4 September IranExpert

Iran, Russia to boost military cooperation


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Russian defense sources said the comprehensive strategic and military contract will be signed during the visit by Iranian Defense Minister Ali Shamkhani. Shamkhani arrives in Moscow later this week for a four-day visit and is expected to complete the final details of a weapons deal. Iran and Russia seem to enjoy a firm resolve to push for better strategic ties.

Training of more than 5,000 Iranian military men and joint cooperation on regional strategic issues are among the most important issues to be discussed by the two sides. Iran is due to buy arms and military hardware from Russia worth 10 billion dollars within the next 10 years. MiG 29 fighter planes, Tom 1 and 300s missiles, advanced military tanks, and Kiloklas submarines are on the list of purchase offered during Shamkhani's visit to Moscow. Furthermore Iran intends to buy large military cargo plans allowing it to extend its military operations across a wider sphere.

Iran has become one of the 20 first producers of weaponry in the world and arms embargoes has forced it to develop its military industrial complex. During his Russian visit, Shamkhani would push for transfer of the Russian modern technology to Iran.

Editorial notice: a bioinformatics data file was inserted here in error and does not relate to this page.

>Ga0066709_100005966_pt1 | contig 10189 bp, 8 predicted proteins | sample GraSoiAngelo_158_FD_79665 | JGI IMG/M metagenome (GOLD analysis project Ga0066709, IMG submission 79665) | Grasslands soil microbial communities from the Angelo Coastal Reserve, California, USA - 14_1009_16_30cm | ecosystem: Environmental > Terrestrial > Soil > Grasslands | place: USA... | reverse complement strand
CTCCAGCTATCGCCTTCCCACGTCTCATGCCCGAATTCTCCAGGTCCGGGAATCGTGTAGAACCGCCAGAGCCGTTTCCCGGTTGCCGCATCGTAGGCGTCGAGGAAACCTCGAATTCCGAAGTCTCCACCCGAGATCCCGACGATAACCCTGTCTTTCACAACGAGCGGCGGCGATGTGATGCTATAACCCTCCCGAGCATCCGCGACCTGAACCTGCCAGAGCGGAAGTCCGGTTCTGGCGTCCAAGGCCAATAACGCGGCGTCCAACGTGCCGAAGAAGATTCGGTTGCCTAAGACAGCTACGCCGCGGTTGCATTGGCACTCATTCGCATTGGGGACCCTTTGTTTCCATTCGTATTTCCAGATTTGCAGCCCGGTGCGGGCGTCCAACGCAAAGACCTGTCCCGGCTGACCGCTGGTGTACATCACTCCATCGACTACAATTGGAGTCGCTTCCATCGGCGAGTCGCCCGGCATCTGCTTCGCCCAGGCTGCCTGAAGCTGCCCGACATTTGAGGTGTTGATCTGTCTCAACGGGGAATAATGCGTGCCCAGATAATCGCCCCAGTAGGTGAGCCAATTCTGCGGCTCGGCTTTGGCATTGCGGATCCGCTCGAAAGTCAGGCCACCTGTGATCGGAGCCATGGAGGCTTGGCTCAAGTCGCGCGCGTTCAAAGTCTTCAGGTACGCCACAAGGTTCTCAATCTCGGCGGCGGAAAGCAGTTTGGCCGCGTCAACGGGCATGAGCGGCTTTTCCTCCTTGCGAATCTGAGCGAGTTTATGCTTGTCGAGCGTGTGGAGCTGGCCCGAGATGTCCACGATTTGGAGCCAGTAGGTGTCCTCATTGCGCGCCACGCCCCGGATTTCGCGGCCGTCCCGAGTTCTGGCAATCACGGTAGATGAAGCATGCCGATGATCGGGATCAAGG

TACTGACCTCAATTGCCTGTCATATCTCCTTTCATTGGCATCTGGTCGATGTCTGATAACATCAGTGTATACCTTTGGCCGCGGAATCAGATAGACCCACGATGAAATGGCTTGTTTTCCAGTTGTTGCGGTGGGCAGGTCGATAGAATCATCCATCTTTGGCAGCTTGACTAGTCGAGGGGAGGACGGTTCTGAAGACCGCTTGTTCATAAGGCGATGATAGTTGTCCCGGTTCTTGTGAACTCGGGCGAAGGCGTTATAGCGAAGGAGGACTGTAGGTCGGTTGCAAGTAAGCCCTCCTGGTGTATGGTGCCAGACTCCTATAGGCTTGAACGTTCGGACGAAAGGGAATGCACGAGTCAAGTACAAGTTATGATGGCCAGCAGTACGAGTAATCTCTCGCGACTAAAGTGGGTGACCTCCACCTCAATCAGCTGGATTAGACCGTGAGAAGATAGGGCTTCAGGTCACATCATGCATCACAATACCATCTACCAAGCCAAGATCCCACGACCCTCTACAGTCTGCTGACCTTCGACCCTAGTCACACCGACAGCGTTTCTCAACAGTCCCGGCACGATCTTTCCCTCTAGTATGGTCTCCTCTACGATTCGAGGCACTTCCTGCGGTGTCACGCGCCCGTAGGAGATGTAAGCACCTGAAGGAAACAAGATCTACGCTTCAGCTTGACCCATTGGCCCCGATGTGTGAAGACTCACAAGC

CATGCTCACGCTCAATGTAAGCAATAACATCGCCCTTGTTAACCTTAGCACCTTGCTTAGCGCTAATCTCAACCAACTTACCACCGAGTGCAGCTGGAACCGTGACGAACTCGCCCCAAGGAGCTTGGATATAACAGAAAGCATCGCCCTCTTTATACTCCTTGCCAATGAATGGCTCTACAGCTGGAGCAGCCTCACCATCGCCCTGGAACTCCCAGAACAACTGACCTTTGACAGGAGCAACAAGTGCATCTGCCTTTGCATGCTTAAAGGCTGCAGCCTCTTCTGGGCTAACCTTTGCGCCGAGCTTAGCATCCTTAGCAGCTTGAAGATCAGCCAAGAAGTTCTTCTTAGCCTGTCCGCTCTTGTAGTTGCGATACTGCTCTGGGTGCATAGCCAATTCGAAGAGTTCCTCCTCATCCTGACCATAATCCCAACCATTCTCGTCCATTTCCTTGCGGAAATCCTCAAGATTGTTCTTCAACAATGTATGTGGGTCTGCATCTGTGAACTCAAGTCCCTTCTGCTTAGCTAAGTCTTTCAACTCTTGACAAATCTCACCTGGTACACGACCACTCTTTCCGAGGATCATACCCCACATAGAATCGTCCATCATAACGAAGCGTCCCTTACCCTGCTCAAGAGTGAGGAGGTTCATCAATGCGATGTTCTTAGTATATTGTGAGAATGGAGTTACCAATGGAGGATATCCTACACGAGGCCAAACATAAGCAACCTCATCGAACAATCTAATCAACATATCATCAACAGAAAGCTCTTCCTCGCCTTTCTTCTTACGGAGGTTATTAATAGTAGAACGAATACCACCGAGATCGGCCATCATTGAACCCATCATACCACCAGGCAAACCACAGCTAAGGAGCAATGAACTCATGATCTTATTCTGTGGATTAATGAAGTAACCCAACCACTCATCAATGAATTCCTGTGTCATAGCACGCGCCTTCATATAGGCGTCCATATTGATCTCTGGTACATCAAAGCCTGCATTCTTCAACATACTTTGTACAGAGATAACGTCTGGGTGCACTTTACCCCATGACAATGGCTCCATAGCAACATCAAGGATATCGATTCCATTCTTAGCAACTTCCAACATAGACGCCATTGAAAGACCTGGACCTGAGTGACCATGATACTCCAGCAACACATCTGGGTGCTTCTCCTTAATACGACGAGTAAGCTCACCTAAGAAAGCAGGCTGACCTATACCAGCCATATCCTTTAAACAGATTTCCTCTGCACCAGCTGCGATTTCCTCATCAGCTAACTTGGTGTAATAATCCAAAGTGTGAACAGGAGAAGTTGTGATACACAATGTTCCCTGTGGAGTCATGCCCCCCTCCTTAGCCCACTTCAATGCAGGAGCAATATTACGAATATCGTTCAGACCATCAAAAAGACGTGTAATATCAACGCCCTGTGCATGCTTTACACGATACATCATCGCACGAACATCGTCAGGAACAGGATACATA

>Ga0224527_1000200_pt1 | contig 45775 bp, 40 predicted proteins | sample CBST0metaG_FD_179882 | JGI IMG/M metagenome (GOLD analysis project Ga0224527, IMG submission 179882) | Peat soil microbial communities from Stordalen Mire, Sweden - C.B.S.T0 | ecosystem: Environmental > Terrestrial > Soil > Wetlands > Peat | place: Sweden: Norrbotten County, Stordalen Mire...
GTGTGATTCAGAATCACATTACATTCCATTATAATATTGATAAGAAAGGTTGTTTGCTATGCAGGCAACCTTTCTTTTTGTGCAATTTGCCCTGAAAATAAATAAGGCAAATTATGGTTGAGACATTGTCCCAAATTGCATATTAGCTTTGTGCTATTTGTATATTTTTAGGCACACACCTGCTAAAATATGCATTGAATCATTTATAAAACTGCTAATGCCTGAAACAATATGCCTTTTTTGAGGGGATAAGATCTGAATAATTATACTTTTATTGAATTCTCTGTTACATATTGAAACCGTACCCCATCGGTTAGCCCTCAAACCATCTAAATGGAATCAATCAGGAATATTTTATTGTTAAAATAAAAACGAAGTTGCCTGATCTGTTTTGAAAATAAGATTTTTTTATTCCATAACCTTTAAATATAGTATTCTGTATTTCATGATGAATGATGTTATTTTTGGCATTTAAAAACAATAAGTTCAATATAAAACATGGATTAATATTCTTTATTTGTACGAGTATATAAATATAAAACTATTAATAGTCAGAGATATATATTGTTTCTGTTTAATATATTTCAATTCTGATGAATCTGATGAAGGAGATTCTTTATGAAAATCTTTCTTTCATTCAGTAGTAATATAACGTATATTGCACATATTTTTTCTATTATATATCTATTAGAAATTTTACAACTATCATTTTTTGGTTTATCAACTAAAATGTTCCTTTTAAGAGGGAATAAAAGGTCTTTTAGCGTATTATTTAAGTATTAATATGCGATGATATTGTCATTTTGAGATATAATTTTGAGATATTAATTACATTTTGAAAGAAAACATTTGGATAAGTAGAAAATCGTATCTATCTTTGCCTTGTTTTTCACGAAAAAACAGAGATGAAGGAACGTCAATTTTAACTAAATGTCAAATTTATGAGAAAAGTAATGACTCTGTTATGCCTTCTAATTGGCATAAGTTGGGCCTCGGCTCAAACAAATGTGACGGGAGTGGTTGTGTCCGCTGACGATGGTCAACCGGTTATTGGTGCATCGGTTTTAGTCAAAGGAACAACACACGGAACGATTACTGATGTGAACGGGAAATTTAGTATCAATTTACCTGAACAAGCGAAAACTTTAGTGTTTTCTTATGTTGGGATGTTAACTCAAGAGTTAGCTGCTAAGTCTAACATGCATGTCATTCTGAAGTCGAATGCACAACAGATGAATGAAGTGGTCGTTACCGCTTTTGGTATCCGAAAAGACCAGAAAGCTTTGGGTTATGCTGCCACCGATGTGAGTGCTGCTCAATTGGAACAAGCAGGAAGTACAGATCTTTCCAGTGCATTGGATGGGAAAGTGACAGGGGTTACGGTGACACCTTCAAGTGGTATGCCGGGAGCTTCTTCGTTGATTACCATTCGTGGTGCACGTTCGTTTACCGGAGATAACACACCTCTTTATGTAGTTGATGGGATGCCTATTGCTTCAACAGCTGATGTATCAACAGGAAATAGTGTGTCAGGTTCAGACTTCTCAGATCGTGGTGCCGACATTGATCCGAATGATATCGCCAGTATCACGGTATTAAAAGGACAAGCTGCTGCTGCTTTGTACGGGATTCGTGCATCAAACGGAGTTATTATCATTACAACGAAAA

Last December Russian Defense Minister Igor Sergeyev paid a visit to Tehran which was followed by a visit to Moscow by Iranian President Mohammad Khatami in March this year. The visit by the Iranian head of state to the Russian capital was the first in nearly 30 years and alarmed the United States which sees Iran as a "rogue state" having the possibility of establishing a military and civil nuclear cooperation with Moscow.

Tehran and Moscow insist the nuclear cooperation is of a strictly civilian nature. They say arms will be defensive and that sales will not violate Russia's international treaty obligations. Moscow told the United States last year it did not consider itself bound any longer by the secret 1995 deal which forbid it from selling arms to Iran. The deal, agreed to by then U.S. Vice-President Al Gore and then Russian Prime Minister Viktor Chernomyrdin, barred Russia from signing new contracts for Iranian purchases of conventional weapons. Existing contracts were to be completed by 1999.

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